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In the Holy Gospel according to Matthew (Mt 17:14-23), the disciples of the Lord couldn’t help a young boy that had epileptic seizures. They ask Jesus why they couldn’t help and He gives this explanation:

“Because of your little faith. For truly I say to you, if you have faith as a grain of mustard seed, you will say to this mountain, ‘Move hence to yonder place,’ and it will move!” So, if I grow in my faith, I could say to Pikes Peak: “Move!” and it will have to move. Pikes’ Peak in a mountain over 14,000 feet in elevation that is just west of Colorado Springs. As I pondered this great display of my faith, I began to realize the consequences of my actions.

If Pikes Peak moved east, it could literally destroy the city below and most of the people that live there. I would likely be arrested and spend the rest of my life in prison. If it moved west, it would go viral on the internet. I would become famous, have my own tv show, and become very wealthy. What a spiritual collapse that would be for my life. I came to the conclusion that I do not want to grow my faith to move literal mountains. It would come to no good for me or others. Could Jesus have been speaking of a “mountain” in a different sense?

The little boy in that Gospel reading had a “mountain” in his life. The epilepsy and a demon were a “Pikes Peak”, that needed to be moved. The dad and the disciples could not move that mountain, but Jesus did. All of us seem to struggle with “mountains” in our lives at various times. Sometimes the Lord moves that mountain out of our lives and sometimes He uses others to move it. It might be a doctor, a priest, or perhaps it might be you. As we look around us at our family and friends, chances are we recognize various sized mountains that people are struggling with: Getting older, illness, depression, sadness, anxiety, loneliness, fear, etc.

Helping to move these mountains in people’s lives is a greater and better work than moving a literal mountain. Some might say: “But I don’t even have enough faith to move the mountain in my own life let alone help move someone else’s mountain.” Jesus gives us the solution: “Prayer and Fasting!” As Orthodox, we fast on Wednesdays and Fridays most weeks. We also have fasting times like the Nativity Fast and Great Lent. My suggestion here is to dedicate a fasting time to praying that the Lord would move the mountain in your life and that He would use you to help move the mountain in other people’s lives.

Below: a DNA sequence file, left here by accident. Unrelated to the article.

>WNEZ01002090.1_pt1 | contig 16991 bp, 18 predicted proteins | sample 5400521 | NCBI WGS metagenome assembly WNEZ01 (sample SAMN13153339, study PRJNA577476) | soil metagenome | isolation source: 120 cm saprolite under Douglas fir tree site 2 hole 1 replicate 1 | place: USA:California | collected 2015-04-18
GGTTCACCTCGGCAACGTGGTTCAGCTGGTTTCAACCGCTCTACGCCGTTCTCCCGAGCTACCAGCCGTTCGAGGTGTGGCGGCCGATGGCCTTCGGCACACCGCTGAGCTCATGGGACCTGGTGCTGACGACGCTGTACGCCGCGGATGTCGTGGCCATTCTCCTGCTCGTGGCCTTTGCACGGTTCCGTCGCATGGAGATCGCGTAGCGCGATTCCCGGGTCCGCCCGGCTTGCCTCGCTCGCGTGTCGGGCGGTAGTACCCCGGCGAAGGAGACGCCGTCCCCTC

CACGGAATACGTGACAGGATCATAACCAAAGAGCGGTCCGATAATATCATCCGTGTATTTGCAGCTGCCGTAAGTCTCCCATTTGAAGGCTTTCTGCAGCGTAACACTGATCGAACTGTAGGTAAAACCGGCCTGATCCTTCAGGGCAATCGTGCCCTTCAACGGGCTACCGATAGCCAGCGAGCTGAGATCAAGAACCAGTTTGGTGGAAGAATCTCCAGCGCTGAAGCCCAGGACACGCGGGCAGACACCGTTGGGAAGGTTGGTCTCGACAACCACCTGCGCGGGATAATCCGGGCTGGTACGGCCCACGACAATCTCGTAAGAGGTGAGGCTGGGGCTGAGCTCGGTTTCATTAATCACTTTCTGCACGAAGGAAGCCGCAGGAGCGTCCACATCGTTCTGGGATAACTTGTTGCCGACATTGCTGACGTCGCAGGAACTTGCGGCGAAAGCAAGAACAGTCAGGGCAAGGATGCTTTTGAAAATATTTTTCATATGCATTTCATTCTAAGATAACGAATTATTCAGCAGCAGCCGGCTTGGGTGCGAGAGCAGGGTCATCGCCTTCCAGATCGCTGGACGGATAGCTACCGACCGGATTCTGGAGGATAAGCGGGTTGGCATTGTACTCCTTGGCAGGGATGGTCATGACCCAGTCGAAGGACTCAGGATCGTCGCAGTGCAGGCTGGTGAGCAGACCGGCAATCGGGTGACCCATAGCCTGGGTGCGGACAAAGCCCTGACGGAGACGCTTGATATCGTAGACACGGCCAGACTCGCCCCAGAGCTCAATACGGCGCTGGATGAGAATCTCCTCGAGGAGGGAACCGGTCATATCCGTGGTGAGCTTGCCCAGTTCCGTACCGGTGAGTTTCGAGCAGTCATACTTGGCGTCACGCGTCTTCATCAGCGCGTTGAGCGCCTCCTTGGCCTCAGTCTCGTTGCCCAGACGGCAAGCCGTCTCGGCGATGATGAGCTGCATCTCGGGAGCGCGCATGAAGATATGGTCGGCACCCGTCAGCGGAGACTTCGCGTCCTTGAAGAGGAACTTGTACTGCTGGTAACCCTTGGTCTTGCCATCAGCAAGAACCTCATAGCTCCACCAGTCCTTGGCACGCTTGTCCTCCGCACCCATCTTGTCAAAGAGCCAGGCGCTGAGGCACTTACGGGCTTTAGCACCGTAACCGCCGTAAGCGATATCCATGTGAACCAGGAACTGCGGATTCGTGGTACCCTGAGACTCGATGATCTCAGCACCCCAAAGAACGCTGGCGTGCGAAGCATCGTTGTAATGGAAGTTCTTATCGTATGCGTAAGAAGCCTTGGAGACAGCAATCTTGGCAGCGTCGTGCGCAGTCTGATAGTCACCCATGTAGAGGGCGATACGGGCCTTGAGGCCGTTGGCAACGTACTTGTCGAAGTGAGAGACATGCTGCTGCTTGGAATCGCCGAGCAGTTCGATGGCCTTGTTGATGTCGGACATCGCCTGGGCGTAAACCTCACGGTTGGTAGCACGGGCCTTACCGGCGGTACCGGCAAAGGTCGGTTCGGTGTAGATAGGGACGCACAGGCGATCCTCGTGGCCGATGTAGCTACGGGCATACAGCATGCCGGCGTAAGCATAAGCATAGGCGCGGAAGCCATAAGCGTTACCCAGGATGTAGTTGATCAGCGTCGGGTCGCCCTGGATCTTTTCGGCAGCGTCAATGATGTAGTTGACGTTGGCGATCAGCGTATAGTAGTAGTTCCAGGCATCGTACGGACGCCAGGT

Before you blow off this suggestion, please try it and see what happens. Two men I knew in prison had lost all contact with the outside world. Their family and friends had abandoned them many, many years ago and they received no mail. Following my suggestion, they dedicated the fast of Great Lent to praying about this. Half-way through Great Lent, both of them received unexpected letters that moved the mountain of loneliness right out of their lives. They were huge believers in the fast of Great Lent from that time on. Once you have experienced the same, you (like these two men) can suggest that others try this to move the mountains in their lives.

We can also help move those mountains in others by reaching out to them in love. Many of our mountains begin to move when we come into contact with someone who cares enough to love us.

P.S. We may find some mountains that simply cannot be moved in someone’s life (a terminal illness for example), but we can hold hands with them and climb that mountain together. It is amazing how the mountain looks when we are on top of it. In fact, we no longer see the mountain, but our vision goes so much further.